Nepotism can get you very far in the world if you've got the right connections.


Favoritism to friends without regard for their qualifications, especially by appointing them to political positions.


Undue attachment to relations; favoritism shown to members of one's family; bestowal of patronage in consideration of relationship, rather than of merit or of legal claim.
From nepotism Alexander V. was safe; for he was without kindred or relatives. But there was another perhaps more fatal nepotism, which turned the tide of popularity against him - the nepotism of his order.


Favoritism shown to friends and associates (as by appointing them to positions without regard for their qualifications)


Favoritism shown to relatives or close friends by those in power (as by giving them jobs)


Does cronyism only relate to professional contexts?

Typically, yes; cronyism usually pertains to professional or official contexts, involving favoritism to friends.

How does cronyism differ from networking?

Cronyism involves unfair favors to friends, while networking doesn’t inherently involve unjust preferential treatment.

What is nepotism?

Nepotism is favoritism granted to relatives irrespective of merit.

How is cronyism manifested in politics?

Cronyism in politics might involve granting favors, positions, or contracts to friends or associates.

Can cronyism exist within non-profit organizations?

Yes, cronyism can occur in any sector where unfair favoritism towards friends or associates is possible.

Are nepotism and cronyism illegal?

While often unethical, nepotism and cronyism aren’t always illegal, depending on jurisdiction and context.

Can nepotism impact workplace morale?

Yes, nepotism can demoralize staff when family members are favored, overshadowing merit and fairness.

Is it possible to prevent nepotism in organizations?

Implementing stringent hiring policies and emphasizing meritocracy can help mitigate nepotism.

Why is cronyism considered harmful to organizations?

Cronyism can lead to unqualified individuals in key roles, reducing organizational efficiency and morale.

What is the cultural perspective on nepotism?

Cultural views on nepotism vary; it's more acceptable in certain societies and contexts than others.

Can cronyism influence economic structures?

Yes, pervasive cronyism can distort market dynamics and deter economic growth and fairness.

What are the ethical considerations regarding cronyism?

Cronyism is generally deemed unethical due to its disregard for merit and potential for corruption.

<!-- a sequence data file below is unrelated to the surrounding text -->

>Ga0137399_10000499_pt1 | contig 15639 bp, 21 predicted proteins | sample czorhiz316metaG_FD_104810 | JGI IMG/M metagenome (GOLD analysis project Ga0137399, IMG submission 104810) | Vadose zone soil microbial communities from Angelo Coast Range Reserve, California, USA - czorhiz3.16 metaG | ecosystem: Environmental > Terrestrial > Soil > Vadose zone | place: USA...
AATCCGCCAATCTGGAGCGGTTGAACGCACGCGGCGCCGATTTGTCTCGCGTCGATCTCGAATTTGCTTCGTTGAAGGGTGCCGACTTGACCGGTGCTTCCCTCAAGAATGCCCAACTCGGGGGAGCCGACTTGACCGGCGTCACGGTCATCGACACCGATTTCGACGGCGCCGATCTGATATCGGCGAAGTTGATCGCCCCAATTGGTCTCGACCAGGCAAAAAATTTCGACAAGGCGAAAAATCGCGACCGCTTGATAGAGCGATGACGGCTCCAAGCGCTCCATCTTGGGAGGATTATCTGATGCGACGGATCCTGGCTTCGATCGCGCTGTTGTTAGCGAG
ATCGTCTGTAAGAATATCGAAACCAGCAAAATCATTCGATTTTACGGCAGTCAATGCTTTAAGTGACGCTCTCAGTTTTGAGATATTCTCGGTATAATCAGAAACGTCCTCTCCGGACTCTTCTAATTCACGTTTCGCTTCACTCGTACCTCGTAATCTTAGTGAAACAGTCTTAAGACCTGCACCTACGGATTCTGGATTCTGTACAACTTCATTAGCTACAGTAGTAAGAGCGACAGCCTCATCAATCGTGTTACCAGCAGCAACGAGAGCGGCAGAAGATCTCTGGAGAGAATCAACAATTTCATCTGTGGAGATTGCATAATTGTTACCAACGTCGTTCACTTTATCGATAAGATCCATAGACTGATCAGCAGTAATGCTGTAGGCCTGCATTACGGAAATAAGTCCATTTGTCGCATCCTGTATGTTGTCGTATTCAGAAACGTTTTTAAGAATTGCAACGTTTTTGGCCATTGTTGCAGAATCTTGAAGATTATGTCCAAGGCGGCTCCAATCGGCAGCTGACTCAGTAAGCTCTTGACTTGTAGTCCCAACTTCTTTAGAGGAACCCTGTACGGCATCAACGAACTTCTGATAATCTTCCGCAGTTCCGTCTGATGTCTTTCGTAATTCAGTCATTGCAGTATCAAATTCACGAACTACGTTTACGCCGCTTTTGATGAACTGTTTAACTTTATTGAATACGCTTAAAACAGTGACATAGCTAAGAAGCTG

Can nepotism exist in family businesses?

Yes, nepotism can be prevalent in family businesses, favoring family members in decisions and positions.

What are the consequences of cronyism in government?

Cronyism in government can erode trust, misallocate resources, and foster corruption and inefficiency.

Can nepotism be perceived positively?

In some cultural and business contexts, nepotism may be viewed as preserving legacy or ensuring loyalty.

Does cronyism always involve tangible favors?

Not always; cronyism might involve intangible benefits like support, protection, or promotion.

Can nepotism and cronyism coexist?

Yes, in environments where favoritism thrives, both nepotism and cronyism can be present simultaneously.

Does nepotism only apply to familial relationships?

Predominantly yes; nepotism specifically refers to favoritism based on family relationships.

Are there legal mechanisms to challenge nepotism?

Depending on jurisdiction, certain laws might allow challenging nepotistic practices, especially in public sectors.

Is nepotism inherently negative?

While it can preserve legacies, nepotism is often critiqued for undermining meritocracy and fostering inequality.
About Author
Written by
Harlon Moss
Harlon is a seasoned quality moderator and accomplished content writer for Difference Wiki. An alumnus of the prestigious University of California, he earned his degree in Computer Science. Leveraging his academic background, Harlon brings a meticulous and informed perspective to his work, ensuring content accuracy and excellence.
Edited by
Aimie Carlson
Aimie Carlson, holding a master's degree in English literature, is a fervent English language enthusiast. She lends her writing talents to Difference Wiki, a prominent website that specializes in comparisons, offering readers insightful analyses that both captivate and inform.